It’s been a total of 19 years since we saw Superman grace the silver screen in the mega-bomb Superman IV: The Quest for Peace. The big question is… did we miss him at all? I know a lot of people that say they just can?t get into Superman as a character. He’s always been a do-gooder, someone with infinite power but too great a sense of nobility to abuse it. Does the Man of Steel still hold relevancy in today’s more erratic, cynical, fearful world? Is it possible to make an indestructible alien relatable or empathetic? Director Bryan Singer is interested in finding out, and he brought nearly his whole X-Men 2 team with him. Instead of retooling the franchise Singer has adopted the idea of starting shortly after the events of 1980’s Superman II. (Yes, I know Richard Lester is credited with directing Superman II but it’s still contentious that Richard Donner, who helmed the first super outing, directed a majority of the sequel. From here on out, Donner will cited as the director of Superman and Superman II).
Superman (Brandon Routh) has been absent for five years trying to look for pieces of his home world, Krypton. Lex Luthor (Kevin Spacey) and his moll (a cheerfully batty Parker Posey) have got some big plans up their villainous sleeves. Using crystals from Superman’s home world, they plan on building a new continent of land to prosper with. He also has a nice supply of kryptonite to make his own fortress with. When Clark Kent does arrive back in town, coincidentally along the same time Superman rescues Lois Lane (Kate Bosworth) in a plane crash, he’s shaken by the changes that have taken place in his absence. Lois is engaged to Richard (James Marsden), nephew of The Daily Planet‘s editor in chief, Perry White (Frank Langella). She’s also won a Pulitzer Prize for her article, “Why the World Doesn’t Need Superman” (a kiss-off letter to a lover if ever there was one). To top it all off she also has a five-year-old son, which would put him within the realm of having a super dad (Lois and Supes took a roll in the hay at the Fortress of Solitude in Superman II). The Man of Steel has a lot on his plate, obviously.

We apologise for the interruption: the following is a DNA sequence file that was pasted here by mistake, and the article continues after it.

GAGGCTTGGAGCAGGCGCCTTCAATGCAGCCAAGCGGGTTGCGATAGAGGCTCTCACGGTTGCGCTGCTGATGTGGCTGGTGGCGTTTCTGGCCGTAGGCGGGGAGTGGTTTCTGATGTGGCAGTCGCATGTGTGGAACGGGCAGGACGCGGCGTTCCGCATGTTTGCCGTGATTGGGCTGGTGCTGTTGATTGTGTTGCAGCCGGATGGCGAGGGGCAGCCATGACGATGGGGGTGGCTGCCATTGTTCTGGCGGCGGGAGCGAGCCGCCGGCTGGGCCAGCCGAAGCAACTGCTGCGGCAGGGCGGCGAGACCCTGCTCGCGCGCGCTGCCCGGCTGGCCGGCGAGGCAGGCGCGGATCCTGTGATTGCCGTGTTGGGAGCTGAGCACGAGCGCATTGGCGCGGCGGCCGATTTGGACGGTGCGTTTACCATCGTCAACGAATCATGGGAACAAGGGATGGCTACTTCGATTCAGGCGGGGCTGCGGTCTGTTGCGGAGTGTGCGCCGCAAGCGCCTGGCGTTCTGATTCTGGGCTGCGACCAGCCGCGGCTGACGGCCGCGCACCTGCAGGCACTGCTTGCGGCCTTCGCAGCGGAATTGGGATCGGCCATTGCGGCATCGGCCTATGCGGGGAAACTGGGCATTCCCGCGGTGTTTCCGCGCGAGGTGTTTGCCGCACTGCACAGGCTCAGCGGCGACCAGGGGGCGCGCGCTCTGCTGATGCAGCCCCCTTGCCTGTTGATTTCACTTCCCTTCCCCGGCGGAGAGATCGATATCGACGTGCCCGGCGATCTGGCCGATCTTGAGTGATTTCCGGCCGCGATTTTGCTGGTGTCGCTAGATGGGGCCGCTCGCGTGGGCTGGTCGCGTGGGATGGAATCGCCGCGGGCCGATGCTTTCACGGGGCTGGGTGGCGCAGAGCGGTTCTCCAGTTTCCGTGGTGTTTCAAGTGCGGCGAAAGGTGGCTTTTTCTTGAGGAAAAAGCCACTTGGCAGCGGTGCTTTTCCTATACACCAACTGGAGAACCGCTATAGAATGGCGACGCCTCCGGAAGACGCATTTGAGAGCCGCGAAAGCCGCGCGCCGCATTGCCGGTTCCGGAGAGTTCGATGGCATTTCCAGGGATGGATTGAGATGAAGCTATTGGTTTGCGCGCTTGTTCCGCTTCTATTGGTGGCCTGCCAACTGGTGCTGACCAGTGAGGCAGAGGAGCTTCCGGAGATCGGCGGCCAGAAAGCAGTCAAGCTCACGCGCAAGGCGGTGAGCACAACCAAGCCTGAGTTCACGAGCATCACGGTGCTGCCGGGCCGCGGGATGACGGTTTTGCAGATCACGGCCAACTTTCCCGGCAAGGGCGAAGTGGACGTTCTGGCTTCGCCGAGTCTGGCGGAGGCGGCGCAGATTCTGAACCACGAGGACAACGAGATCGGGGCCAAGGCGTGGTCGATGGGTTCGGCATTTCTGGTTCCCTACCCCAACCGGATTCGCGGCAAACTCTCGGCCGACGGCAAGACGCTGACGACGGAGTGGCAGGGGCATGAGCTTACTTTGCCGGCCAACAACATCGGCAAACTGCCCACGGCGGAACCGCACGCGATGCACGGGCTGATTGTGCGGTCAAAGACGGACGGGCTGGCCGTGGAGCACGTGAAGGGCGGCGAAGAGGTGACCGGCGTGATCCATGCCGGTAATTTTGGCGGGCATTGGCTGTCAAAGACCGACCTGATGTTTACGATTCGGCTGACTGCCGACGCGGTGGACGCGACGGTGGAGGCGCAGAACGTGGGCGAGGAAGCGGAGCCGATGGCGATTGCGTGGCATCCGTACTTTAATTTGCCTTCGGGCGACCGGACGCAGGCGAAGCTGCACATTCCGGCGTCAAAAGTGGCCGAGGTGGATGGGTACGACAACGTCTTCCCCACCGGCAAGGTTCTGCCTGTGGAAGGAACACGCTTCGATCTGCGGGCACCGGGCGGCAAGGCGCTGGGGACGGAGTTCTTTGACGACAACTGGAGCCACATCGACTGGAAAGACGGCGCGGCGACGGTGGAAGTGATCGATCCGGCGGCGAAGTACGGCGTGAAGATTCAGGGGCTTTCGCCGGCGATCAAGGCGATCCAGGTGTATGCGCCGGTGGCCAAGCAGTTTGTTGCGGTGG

This is rumored to be the most expensive movie of all time, with budget predictions going as high as $260 million. If that?s true than Singer let’s you see every dollar onscreen. As a movie going experience, Superman Returns has little to no equals. The special effects are astounding and the imagery is simultaneously iconic and awe-inspiring. We now exist in a world where we can see a man in a red cape zoom through the sky and have it become believable. Singer, after two X-Men flicks, has a terrific eye for glistening visuals and boy does he know how to conduct Hollywood bombast with equal parts genuine character. His loss was considerably noticeable with X-Men 3, which wilts in direct comparison as unfair as it may be (it’s like the difference between a Van Gogh and a third grader’s imitation of a Van Gogh). The difference is that you can feel the respect the filmmakers had for superman; not so much with X-Men 3. But alas my countrymen, I come here to praise Superman not to bury X-Men 3. The sheer breathtaking visual artistry of Superman Returns demands to be seen on as big a screen as possible. Singer has crafted a wonderful tableau for the eyes and ears, filled with religious symbolism, opening the wonderful possibility of the movies just a little wider.